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Cook County's much-maligned tax on sweetened beverages proved so unpopular and politically toxic that it will be repealed Dec. 1.

The rollout of the tax of 1 cent per ounce on all sweetened beverages, including artificially sweetened diet pops with no calories, was so problematic that the tax got levied outside of Cook County — in another state in fact.

Lansing residents Denise Doorneweerd and Marina Gallegos went shopping Sunday at the Hammond Walmart just off the Borman Expressway, about three miles east of the state line and the Cook County border. They often shop in the Hoosier state because the taxes are lower and so many stores have closed in their hometown.

They bought some Hawaiian Punch that was on sale and were headed back to the car when Gallegos noticed the receipt included $1.28 for "Cook Cty SBT."

"She said, 'Holy crap, I think that's the Cook County sugar tax,'" Doorneweerd said. "It was just really weird looking at that thing. Something was wrong there. So we took it to the service counter and asked them to look at this. 'You guys are charging the Cook County sugar tax.' The manager didn't know what to do, but gave us our money back."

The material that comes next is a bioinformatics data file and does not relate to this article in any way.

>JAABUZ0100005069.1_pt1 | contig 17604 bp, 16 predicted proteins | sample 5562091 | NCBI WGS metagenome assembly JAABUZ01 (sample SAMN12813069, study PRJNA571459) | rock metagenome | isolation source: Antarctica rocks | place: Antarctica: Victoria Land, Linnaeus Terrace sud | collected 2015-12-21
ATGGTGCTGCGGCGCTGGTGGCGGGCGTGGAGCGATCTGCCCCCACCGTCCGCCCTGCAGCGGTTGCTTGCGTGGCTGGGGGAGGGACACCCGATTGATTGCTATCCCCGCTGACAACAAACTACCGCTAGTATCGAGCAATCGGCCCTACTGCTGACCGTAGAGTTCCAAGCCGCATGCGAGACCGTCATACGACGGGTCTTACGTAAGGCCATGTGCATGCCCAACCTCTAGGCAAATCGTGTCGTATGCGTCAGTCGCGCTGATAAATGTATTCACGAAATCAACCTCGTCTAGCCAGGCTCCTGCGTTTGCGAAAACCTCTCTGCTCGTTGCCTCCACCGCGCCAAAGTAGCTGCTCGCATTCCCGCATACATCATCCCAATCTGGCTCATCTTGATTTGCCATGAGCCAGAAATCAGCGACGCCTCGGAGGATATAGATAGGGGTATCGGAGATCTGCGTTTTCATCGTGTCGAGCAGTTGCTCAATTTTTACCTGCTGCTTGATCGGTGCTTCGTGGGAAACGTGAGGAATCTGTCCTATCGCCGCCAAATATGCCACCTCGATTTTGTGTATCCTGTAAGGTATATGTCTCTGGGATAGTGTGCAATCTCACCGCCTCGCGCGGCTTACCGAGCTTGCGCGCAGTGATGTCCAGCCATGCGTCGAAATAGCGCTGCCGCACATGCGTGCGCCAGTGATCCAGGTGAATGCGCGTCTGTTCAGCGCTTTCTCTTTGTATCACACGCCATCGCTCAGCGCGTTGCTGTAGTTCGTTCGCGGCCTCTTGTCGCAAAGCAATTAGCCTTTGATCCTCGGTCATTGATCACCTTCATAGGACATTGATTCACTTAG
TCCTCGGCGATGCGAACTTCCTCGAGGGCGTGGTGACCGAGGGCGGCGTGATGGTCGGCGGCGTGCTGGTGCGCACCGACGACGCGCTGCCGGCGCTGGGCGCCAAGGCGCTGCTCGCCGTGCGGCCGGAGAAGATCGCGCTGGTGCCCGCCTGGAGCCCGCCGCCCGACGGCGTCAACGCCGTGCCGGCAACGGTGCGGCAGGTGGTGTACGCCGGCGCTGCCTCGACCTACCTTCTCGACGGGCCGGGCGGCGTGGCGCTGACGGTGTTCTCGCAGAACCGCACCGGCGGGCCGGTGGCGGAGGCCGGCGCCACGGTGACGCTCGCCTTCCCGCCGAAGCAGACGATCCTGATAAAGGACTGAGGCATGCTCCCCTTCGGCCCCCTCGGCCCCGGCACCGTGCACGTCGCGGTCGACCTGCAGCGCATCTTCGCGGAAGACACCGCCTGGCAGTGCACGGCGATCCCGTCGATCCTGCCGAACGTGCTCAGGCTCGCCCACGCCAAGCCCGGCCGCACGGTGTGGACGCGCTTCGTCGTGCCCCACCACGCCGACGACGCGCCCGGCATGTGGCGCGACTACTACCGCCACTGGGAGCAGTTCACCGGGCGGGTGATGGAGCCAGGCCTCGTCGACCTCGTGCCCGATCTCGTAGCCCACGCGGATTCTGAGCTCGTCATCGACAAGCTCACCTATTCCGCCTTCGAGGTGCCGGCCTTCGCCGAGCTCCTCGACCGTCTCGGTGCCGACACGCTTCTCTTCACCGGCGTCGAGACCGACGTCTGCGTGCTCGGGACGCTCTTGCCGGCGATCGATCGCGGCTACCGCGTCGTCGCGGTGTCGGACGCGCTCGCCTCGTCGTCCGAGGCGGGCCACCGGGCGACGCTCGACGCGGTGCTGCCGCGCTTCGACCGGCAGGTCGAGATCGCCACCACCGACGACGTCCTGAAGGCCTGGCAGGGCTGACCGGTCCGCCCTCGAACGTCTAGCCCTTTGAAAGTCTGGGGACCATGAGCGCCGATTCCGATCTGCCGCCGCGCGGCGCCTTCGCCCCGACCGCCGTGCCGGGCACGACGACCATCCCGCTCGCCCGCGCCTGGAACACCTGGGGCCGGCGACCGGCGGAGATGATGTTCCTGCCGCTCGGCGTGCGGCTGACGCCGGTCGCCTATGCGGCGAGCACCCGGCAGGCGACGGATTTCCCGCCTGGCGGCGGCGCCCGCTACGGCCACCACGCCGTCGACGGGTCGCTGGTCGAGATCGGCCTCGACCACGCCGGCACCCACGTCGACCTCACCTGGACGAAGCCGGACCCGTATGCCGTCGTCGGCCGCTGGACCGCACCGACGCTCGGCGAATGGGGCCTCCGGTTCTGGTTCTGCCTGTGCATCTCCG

Walmart spokesman Charles Crowson said customers were accidentally charged the Cook County sweetened beverage tax at the Walmart Supercenter at 7850 Cabela Drive on Sunday.

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"It did occur at one store in Hammond Sunday," Crowson said. "It lasted for less than four hours, affecting select products, and was corrected as quickly as we found out."

Customers who were erroneously charged the pop tax can come in for a refund if they have their receipt.

"We're looking into what happened," Crowson said.

The Cook County tax was imposed in August to raise an estimated $200 million a year to sustain government services such as health clinics and jail staffing in Illinois' most populous county. It was also intended to promote public health by discouraging people from consuming empty calories that have been linked to obesity and other health problems.

Doorneweerd doesn't care for the tax, and said it's part of the reason why she often shops in Indiana.

"It's absolutely ridiculous," she said. "I just hope that anyone else who was charged gets a refund. It's unbelievable that we had to pay a Cook County tax in Indiana."

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Business Reporter

Joseph S. Pete is a Lisagor Award-winning business reporter who covers steel, industry, unions, the ports, retail, banking and more. The Indiana University grad has been with The Times since 2013 and blogs about craft beer, culture and the military.